Who would imagine that there could be any connection between modernevolutionary theory—which is in the domain of science—and something as esoteric as the incarnations of Vishnu—which is a central theme in the Hindu religion?
And yet science and spirituality do overlap in numerous ways, and great sages of the latter-day Vaishnava tradition have shown how the manifestations of God, so well known in India, do indeed shine light on what modern science has come to call evolutionary theory.
Although there are unlimited manifestations of the divine, the ancient Vaishnava tradition of India singles out ten as representative of the rest. These ten are known in Sanskrit as “Dashavatara.” The prefix dasha means “ten,” and avatara means “descent,” from the Sanskrit ava (“down”) and tarati (“[he] crosses over”).
Jayadeva Goswami’s 12th-century list of ten is arguably the most popular, but there are several Dashavatara lists in the Vaishnava tradition. Significant are those left to us by Vedanta Deshika (14th century) and Vadiraja Tirtha (16th century). There are few variants in these lists, and the last of these three is sometimes considered the standard: Matsya, Kurma, Varaha, Narasimha, Vamana, Parasurama, Dasarathi Rama, Krishna, Buddha, and Kalki.
A surprising and much documented aspect of the Dashavatara story is its connection with evolutionary theory. For those who don’t know, biological evolution is the slow process of change that is said to occur in living organisms, adapting to new environments over billions of years. Evolutionists claim that we all arise from a single common ancestor, and like the branches of a tree, species separate from each other over time—even if growing from the same tree.
Interestingly, Charles Darwin (1809–1882), the first major proponent of this theory, was foreshadowed by the Puranas of ancient India, which had already proffered a teaching of evolution. But rather than claiming that one species evolves into the next, the Puranas tell us that all species were created simultaneously, and that each eternal living being evolves through the various species until it reaches perfection. In other words, the original theory involved an evolution in consciousness.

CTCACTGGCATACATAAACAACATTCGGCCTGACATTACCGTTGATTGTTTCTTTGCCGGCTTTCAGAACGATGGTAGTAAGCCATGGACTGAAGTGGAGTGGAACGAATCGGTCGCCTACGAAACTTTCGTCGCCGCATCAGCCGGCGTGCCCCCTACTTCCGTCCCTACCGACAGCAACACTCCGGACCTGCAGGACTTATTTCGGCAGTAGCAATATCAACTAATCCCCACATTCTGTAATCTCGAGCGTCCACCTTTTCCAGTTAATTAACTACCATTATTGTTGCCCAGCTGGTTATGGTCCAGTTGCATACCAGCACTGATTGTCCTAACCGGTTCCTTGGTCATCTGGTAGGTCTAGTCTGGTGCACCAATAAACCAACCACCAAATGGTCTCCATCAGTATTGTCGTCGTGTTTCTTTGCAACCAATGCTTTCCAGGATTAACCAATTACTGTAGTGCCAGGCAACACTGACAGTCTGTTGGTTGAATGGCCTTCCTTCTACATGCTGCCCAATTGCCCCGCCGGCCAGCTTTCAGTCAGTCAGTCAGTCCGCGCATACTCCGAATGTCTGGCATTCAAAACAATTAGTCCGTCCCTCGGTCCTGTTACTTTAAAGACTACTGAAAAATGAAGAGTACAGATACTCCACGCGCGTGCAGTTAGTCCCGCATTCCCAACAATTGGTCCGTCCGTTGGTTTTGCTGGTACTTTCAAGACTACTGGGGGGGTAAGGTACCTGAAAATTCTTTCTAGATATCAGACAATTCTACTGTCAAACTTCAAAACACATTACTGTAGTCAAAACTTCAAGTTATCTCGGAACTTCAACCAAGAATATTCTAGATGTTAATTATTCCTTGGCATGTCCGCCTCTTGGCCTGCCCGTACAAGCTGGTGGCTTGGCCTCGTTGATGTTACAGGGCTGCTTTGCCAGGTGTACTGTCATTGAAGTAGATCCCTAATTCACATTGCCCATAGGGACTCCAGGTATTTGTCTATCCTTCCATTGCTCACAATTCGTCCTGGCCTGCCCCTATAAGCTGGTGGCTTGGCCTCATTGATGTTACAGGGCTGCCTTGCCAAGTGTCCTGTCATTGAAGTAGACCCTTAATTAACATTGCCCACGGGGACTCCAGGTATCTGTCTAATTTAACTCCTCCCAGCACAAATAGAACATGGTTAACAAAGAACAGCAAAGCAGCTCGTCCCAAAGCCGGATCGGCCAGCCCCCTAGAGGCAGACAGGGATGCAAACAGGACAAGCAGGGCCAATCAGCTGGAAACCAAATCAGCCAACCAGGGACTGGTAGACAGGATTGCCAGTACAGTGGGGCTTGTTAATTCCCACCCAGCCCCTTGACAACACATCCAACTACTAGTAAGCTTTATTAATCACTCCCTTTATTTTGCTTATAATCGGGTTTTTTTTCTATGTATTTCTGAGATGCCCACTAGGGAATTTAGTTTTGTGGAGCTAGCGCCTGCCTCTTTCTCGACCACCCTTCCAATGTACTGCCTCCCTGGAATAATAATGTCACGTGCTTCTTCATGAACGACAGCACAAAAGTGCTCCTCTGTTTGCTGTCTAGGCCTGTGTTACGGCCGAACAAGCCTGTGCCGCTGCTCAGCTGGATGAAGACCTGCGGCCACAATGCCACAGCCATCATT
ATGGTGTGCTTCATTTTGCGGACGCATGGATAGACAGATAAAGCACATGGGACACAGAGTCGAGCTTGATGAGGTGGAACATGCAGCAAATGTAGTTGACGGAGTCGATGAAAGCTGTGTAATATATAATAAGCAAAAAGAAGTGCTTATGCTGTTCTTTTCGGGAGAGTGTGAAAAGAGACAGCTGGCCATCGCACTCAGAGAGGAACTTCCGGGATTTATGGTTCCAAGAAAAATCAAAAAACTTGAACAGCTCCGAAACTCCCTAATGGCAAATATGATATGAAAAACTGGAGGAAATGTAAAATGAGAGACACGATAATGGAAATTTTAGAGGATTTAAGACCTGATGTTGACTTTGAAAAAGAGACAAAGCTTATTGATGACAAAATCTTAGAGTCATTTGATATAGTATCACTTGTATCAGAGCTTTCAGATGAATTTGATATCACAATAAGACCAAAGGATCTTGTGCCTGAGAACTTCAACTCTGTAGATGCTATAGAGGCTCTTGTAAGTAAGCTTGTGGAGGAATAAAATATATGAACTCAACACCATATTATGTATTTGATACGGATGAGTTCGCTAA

Explaining this Puranic point of view, His Divine Grace A. C. Bhaktivedanta Swami Prabhupada (1896–1977) writes as follows:
It is confirmed in Padma Purana that the species of life evolved from aquatics to plants, vegetables, trees; thereafter insects, reptiles, flies, birds, then beasts, and then human kind. This is the gradual process of evolution of species of life. . . . But we do not accept Darwin’s theory. According to Darwin’s theory, homo sapiens came later on, but we see that the most intelligent personality, Brahma, is born first. So according to Vedic knowledge, Darwin or similar mental speculators are rejected so far as the facts are concerned.
Prabhupada’s point is augmented by his disciple Richard L. Thompson (Sadaputa Dasa, 1947–2008), who received a PhD in mathematics from Cornell University:
The Padma Purana provides an example of the idea of evolving consciousness. This traditional text posits a gradual evolution of souls by transmigration through 8,400,000 different forms of life. This process is generally progressive, although reversals are admitted. Remarkably, the evolutionary succession is given as aquatics, plants, insects and reptiles, birds, beasts, and human beings…this parallels the paleontological succession of marine life, terrestrial plants, insects and amphibians, reptiles, birds, advanced mammals, and finally humans. The parallelism is so close that the modern Vaishnava teacher Bhakivedanta Swami Prabhupada saw the Padma Purana as anticipating Darwin’s theory of evolution.